Computational Linguistics and XML

Henry S. Thompson

  HCRC Language Technology Group
  University of Edinburgh

  Markup Technology Ltd

  World Wide Web Consortium

Copyright © 2003 Henry S. Thompson

Introduction and Motivation

The Web is ours, not theirs

What is XML, anyway?

XML micro-syntax (i.e., morpho-grammar)

<book>The Mill on the Floss</book>
<book author="Eliot">. . .</book>

XML macro-syntax (i.e. grammar)

XML applications (i.e. semantics)

XML and Formal Language Theory

XML DTDs are equivalent to infinite CF-PSGs

XML DTD validation is like the tree well-formedness interpretation of CF-PSGs

XML documents are more than trees

Is the language specified by a DTD ever empty?

What is XML Schema?

XML Schema and FSAs

Converting Content Models to FSAs

Extending the published (Aho&Ullman) algorithm

Converting particles

Converting particles, cont'd

Term translation

Two states joined by a transition labelled with the wildcard
Two states joined by one transition for each element in the substitution group of the element, labelled with that element
A chain of conversions of each particle in the sequence, in order
Two states joined by the conversions of each of the particles in the choice

Unique Particle Attribution

UPA cont'd: The FSA-based algorithm

  1. Convert it to a (non-deterministic) FSA as above. Note that each transition in the result has one of three types of labels:
    1. An element declaration component
    2. A wildcard component
    3. A lambda
  2. Determinise it, using component identity for equality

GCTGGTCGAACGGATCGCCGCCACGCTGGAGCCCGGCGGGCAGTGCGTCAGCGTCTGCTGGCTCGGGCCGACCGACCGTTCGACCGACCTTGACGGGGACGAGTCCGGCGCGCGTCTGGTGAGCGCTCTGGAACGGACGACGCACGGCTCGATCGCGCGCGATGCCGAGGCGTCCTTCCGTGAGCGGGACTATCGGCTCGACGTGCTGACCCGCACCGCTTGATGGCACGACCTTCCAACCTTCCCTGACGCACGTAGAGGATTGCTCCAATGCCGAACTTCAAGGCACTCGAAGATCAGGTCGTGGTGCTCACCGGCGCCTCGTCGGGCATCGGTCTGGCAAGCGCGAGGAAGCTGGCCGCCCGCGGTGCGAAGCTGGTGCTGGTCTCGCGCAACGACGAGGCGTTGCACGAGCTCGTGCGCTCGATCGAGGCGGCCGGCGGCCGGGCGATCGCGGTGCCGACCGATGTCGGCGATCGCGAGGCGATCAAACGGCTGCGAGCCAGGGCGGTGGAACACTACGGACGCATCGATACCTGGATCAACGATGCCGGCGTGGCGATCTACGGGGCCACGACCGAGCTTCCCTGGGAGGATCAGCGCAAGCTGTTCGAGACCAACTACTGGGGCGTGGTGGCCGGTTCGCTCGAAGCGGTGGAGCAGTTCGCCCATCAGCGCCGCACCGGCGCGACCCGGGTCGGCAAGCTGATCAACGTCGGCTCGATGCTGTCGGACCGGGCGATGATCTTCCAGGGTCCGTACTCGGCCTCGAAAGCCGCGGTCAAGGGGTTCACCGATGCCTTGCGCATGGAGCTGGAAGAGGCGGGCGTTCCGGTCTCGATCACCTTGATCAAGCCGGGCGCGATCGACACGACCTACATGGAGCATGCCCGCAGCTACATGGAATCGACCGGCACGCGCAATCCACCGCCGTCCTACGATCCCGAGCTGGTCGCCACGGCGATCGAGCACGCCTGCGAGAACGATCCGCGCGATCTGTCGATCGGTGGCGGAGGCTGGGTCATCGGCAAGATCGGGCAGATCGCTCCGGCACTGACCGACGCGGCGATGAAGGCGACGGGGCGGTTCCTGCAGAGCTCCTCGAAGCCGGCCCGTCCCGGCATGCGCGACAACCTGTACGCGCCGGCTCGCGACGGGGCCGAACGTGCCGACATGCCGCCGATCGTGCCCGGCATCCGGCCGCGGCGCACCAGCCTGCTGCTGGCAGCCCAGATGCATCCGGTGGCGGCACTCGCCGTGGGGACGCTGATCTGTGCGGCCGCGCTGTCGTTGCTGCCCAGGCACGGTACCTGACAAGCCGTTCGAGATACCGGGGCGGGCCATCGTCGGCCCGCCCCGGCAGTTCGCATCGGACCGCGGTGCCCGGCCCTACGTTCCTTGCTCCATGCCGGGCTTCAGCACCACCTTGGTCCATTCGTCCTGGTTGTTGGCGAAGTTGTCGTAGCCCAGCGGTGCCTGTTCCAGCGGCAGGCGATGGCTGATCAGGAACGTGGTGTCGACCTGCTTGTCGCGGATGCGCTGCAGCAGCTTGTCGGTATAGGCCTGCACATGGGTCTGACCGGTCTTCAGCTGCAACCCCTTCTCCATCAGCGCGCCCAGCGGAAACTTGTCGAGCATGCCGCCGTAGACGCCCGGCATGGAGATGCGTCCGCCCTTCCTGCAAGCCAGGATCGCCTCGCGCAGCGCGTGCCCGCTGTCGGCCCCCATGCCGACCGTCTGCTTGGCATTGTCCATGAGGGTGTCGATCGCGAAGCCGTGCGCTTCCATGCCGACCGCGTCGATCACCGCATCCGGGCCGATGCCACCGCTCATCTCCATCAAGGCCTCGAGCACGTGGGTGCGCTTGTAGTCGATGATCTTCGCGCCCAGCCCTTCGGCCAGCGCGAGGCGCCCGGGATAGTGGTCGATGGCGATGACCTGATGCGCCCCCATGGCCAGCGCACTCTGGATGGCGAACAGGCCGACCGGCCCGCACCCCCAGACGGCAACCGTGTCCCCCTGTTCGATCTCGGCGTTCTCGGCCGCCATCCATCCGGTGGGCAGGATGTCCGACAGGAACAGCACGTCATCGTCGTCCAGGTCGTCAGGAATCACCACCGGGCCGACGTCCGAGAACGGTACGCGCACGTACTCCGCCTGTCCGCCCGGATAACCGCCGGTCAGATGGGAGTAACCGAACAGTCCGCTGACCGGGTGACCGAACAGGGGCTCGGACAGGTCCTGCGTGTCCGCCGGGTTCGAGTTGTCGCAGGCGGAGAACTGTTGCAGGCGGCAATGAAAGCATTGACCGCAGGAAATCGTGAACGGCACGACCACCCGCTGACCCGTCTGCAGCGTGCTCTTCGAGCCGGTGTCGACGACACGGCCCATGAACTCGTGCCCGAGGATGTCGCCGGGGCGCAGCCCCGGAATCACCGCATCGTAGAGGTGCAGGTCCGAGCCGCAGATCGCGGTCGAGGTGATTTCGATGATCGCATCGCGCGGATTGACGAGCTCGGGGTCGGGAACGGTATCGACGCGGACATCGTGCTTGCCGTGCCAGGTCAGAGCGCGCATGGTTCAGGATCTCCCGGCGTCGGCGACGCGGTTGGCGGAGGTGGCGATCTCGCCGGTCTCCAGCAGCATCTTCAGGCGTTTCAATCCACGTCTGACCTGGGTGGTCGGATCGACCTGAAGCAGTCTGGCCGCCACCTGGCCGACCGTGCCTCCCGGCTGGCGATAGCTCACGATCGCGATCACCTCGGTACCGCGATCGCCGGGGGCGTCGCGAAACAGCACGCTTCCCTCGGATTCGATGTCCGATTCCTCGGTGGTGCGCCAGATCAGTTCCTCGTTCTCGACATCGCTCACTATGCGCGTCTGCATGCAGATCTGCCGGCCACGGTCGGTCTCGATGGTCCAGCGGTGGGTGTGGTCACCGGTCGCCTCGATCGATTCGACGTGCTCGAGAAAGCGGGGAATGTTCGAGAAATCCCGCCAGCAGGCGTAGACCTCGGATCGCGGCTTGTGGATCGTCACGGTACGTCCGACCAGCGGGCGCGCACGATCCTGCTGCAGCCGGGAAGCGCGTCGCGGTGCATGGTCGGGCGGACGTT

3. Re-label all transitions which have element declaration labels with the expanded name of that declaration
  4. If the FSA is still deterministic, using name matching as for equality, it satisfies UPA, otherwise it violates it.

UPA cont'd: Name matching

Gentzen calculi and XML

First example

We write d in g if forest d matches group g.


in e


d1  in g1     d2  in g2

d1 , d2  in g1 , g2

Choice 1:

in g1

in g1 | g2

Choice 2:

in g2

in g1 | g2


d |?inter d'1;d"2    d1 in g1    d2 in g2

d in g1 & g2

Second example

Putting the above notations together, here is an example of an inference rule that occurs later in this document:

statEnv |- Expr1 : Type1      statEnv |- Expr2 : Type2

statEnv |- Expr1 , Expr2 : Type1, Type2

This rule is read as follows: if two expressions Expr1 and Expr2 are known to have the static types types Type1 and Type2 (the two premises above the line), then it is the case that the expression below the line "Expr1 , Expr2" must have the static type "Type1, Type2", which is the sequence of types Type1 and Type2.

Model theory and XML Schema

  • Two distinct attribute declarations in the {attribute uses} must not have identical {name}s and {target namespace}s.
  • ∀ a1, a2 ∈ C∙attribute uses ,
      (a1∙name = a2∙name ∧ a1∙target namespace = a2∙target namespace) ⇒ a1 = a2
    Only one attribute declaration per qualified name.

Logic and the Semantic Web